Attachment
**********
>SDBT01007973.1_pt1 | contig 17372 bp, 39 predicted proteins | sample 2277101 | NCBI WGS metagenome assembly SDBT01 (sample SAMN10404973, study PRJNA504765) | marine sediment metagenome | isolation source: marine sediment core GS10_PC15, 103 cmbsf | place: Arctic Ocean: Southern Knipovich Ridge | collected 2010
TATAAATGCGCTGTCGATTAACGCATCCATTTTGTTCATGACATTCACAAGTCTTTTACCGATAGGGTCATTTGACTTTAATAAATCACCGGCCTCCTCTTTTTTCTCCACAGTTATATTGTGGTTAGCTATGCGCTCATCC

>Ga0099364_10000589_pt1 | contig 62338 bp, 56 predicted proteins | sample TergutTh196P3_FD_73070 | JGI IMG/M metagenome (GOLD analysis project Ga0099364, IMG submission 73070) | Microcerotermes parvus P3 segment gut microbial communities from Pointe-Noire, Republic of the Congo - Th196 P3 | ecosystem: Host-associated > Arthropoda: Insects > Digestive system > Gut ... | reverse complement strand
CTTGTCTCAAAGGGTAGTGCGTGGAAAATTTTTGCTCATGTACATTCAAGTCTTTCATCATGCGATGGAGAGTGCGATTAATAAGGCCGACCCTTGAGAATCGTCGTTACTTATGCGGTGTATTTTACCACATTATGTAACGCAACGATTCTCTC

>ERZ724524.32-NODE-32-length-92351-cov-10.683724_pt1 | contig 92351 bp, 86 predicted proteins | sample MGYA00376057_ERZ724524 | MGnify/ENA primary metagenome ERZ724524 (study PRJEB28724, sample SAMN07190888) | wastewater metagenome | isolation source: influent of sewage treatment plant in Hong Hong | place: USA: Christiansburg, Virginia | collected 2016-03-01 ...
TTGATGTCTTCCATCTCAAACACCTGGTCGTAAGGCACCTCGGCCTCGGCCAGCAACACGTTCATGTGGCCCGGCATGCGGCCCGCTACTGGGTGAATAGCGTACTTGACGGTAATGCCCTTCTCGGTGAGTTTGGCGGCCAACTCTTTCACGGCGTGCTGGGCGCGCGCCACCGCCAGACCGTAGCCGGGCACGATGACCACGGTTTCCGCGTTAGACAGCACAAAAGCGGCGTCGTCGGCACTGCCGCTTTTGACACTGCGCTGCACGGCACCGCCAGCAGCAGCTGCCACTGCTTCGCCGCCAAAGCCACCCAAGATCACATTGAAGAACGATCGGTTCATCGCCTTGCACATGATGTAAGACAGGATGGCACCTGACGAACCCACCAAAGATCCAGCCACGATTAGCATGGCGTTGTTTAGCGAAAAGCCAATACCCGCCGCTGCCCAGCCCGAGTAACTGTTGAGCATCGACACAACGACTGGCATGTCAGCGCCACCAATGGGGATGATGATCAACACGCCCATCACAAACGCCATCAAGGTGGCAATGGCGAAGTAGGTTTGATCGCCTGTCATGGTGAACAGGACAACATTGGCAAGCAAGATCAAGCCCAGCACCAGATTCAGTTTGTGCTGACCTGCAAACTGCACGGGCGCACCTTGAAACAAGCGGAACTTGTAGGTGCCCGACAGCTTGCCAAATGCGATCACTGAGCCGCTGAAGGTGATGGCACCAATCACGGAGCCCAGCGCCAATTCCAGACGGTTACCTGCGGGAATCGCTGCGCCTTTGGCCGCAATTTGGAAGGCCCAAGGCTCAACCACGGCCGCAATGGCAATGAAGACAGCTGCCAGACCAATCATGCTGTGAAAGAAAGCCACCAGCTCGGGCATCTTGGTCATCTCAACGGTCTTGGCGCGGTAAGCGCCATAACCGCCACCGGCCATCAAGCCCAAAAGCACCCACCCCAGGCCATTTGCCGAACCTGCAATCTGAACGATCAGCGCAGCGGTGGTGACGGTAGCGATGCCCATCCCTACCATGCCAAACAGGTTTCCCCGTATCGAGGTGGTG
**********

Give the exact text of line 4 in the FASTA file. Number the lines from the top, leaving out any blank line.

CTTGTCTCAAAGGGTAGTGCGTGGAAAATTTTTGCTCATGTACATTCAAGTCTTTCATCATGCGATGGAGAGTGCGATTAATAAGGCCGACCCTTGAGAATCGTCGTTACTTATGCGGTGTATTTTACCACATTATGTAACGCAACGATTCTCTC